the same time, I am so in sympathy with his desire to right humani-
tarian wrongs , and such a true admirer of his, that I am generally
classed as one of his supporters, though I disapprove of what he
has done, and feel a little as if a baby had been left on my door-
steps. It is instinctive with me not to desert a man when he is
down,- and one owes loyalty to a guest, even though he sets off a
bomb on your premises without warning you. On the other hand, I was
on very pleasant terms with Mr. Taft, who I hear on the best au-
thority is much wounded and very sad over Theodore’s defection.
Not being a man who can run with the hare and course with the hounds,
I found myself somewhat embarrassed when I shook hands with the Presi-
dent at Col. Harvey’s dinner for Mr. Howells. I think he understands
that my part in the conspiracy was involuntary, but, I suppose that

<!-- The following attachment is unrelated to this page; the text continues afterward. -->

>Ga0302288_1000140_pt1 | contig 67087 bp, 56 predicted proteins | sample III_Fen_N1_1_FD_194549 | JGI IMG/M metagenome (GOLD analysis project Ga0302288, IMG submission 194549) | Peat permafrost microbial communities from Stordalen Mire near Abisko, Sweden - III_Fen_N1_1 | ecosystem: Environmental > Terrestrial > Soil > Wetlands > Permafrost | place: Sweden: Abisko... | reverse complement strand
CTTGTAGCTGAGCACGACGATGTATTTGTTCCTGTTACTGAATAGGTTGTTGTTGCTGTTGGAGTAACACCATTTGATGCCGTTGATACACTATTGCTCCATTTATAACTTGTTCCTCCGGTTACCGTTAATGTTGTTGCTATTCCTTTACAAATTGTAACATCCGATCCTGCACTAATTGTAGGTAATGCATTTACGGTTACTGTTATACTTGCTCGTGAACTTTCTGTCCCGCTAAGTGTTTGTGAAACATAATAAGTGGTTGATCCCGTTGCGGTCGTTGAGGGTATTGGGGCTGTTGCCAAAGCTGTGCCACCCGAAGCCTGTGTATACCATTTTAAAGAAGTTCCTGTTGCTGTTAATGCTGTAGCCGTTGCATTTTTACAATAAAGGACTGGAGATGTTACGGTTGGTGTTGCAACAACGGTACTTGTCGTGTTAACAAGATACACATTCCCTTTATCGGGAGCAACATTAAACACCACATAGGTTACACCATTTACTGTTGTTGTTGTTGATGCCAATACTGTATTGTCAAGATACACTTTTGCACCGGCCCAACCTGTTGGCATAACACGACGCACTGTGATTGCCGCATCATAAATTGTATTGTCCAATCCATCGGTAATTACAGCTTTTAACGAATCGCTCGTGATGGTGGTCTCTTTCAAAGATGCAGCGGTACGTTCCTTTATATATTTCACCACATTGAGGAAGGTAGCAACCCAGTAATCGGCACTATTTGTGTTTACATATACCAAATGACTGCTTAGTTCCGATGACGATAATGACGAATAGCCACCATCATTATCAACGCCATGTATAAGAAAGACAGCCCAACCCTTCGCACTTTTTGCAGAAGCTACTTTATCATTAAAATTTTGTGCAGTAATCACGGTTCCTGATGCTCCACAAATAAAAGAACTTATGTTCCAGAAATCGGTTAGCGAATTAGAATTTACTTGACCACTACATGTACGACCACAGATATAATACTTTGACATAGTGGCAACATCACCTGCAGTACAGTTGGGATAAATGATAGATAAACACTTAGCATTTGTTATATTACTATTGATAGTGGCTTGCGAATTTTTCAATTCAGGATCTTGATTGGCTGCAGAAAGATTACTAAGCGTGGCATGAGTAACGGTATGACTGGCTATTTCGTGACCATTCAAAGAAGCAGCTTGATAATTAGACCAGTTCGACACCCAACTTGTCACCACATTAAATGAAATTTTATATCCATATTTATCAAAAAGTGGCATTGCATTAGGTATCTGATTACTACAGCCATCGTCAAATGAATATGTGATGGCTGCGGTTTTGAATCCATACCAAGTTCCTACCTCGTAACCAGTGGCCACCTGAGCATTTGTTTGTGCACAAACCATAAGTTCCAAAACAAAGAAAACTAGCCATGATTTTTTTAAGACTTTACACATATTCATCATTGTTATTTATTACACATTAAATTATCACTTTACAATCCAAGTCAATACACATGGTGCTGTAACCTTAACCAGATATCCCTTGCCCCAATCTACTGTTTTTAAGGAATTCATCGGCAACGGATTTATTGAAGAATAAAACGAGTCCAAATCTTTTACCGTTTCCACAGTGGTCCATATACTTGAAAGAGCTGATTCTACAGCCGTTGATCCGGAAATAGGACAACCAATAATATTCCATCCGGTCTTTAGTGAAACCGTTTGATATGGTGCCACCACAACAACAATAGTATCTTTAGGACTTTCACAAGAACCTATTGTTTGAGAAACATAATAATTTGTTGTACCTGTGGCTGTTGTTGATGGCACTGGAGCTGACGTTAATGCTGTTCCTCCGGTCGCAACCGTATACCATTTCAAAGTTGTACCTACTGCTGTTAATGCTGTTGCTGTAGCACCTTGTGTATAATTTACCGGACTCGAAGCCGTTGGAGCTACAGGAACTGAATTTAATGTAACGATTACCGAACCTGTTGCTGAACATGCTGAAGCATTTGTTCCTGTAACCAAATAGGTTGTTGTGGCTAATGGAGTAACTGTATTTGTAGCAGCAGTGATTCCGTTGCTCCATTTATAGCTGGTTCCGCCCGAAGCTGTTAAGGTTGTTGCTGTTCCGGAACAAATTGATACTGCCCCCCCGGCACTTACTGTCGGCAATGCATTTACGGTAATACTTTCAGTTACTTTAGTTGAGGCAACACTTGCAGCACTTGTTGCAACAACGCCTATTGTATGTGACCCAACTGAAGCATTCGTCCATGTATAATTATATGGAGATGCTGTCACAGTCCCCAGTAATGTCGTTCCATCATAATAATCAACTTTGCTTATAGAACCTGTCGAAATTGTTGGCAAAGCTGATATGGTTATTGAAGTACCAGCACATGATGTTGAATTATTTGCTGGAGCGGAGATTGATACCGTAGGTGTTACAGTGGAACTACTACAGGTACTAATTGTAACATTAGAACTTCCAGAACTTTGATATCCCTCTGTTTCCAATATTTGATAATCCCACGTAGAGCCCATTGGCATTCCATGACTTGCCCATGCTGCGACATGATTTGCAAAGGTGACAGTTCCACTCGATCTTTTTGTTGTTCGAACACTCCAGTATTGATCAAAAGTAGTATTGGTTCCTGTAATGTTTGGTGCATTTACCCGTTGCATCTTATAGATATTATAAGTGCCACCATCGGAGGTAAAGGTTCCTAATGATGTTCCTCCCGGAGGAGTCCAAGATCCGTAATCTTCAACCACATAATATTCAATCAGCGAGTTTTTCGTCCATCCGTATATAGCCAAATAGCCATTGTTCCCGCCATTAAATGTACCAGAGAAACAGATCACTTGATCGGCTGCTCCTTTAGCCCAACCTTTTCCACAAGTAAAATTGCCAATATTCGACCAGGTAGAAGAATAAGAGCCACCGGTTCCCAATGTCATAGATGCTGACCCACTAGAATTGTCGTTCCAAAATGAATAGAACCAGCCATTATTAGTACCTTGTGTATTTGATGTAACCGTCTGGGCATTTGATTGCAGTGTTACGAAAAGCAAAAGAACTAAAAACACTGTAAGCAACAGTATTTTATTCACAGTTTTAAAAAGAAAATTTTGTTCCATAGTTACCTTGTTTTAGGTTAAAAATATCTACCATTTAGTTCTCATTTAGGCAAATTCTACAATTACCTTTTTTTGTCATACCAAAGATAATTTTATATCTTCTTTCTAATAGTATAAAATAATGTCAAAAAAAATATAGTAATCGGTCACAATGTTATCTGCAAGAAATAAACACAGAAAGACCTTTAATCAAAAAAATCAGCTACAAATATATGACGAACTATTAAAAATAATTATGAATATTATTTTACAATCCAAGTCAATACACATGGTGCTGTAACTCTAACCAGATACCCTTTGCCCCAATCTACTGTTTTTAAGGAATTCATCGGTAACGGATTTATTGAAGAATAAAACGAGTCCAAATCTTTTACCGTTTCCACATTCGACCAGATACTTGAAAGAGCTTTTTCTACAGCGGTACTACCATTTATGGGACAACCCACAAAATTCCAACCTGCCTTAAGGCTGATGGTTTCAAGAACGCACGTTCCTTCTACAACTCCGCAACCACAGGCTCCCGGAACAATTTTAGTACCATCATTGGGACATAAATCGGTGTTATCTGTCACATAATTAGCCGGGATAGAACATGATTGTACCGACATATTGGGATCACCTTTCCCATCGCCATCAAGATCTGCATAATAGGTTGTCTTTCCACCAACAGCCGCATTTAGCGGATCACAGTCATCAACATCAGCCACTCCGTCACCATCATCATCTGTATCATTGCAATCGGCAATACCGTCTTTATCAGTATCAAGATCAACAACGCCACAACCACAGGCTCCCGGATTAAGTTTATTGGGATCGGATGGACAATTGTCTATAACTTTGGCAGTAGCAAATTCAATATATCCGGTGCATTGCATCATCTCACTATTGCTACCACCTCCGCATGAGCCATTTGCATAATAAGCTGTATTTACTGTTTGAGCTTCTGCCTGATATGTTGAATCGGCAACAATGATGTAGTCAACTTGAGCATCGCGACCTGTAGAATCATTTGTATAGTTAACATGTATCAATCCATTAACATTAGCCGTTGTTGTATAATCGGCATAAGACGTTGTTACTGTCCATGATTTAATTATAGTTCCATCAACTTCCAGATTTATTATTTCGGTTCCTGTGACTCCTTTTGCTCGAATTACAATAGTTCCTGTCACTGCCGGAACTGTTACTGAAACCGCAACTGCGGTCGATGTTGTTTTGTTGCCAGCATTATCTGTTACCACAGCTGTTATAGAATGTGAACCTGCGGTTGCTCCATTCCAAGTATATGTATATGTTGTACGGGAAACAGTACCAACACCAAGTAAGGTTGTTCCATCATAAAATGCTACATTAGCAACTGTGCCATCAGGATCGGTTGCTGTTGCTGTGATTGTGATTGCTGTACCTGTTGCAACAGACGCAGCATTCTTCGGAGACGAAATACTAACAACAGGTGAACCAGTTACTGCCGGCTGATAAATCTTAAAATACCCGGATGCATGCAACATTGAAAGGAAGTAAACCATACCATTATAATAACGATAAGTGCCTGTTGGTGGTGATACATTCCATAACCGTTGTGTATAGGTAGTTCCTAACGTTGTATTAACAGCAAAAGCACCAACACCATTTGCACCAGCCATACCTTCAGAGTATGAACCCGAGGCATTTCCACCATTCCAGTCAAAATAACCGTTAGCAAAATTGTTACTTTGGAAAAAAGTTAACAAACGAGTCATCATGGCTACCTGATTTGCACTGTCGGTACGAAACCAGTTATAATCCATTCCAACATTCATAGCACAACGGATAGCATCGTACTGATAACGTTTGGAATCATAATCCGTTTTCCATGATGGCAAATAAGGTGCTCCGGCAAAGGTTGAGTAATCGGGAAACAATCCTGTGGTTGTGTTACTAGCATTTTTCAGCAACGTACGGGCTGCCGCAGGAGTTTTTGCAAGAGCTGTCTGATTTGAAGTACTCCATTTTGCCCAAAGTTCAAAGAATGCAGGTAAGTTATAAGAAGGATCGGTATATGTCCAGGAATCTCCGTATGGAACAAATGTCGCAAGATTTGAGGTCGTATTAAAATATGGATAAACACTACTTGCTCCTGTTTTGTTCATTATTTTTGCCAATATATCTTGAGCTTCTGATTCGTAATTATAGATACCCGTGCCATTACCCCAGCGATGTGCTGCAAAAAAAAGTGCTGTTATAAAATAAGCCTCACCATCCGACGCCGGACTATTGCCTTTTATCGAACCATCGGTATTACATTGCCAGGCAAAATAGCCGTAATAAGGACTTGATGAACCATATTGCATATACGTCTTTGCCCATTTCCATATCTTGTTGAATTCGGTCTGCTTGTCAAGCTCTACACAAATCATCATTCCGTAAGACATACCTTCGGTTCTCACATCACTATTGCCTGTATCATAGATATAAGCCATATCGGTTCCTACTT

a man is likely to be measured somewhat by the company he keeps,- es-
pecially at this junction if he happens to be a judge. I seem to have
been an involuntary pawn on the chess-board of political destiny, and
my consolation must be that it was an absorbingly interesting exper-

This letter is so long that I will not venture to add another
word except to send my – and Mrs. Grant’s – kindest regards to Mrs.
Rhodes. Just to make sure that this reaches you safely, please ad-
vise me of its receipt. I am sending you also a postscript by
separate enclosure.

Yours very truly,
Robert Grant
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James Ford Rhodes, Esq.